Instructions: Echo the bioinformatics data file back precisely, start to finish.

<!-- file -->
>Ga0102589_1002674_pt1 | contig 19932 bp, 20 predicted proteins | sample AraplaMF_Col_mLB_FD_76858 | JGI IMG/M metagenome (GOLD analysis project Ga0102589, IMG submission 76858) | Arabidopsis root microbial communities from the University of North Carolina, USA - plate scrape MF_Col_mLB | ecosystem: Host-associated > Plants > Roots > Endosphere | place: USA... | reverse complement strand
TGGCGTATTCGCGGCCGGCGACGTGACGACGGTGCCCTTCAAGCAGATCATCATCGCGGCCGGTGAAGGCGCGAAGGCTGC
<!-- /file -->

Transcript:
>Ga0102589_1002674_pt1 | contig 19932 bp, 20 predicted proteins | sample AraplaMF_Col_mLB_FD_76858 | JGI IMG/M metagenome (GOLD analysis project Ga0102589, IMG submission 76858) | Arabidopsis root microbial communities from the University of North Carolina, USA - plate scrape MF_Col_mLB | ecosystem: Host-associated > Plants > Roots > Endosphere | place: USA... | reverse complement strand
TGGCGTATTCGCGGCCGGCGACGTGACGACGGTGCCCTTCAAGCAGATCATCATCGCGGCCGGTGAAGGCGCGAAGGCTGC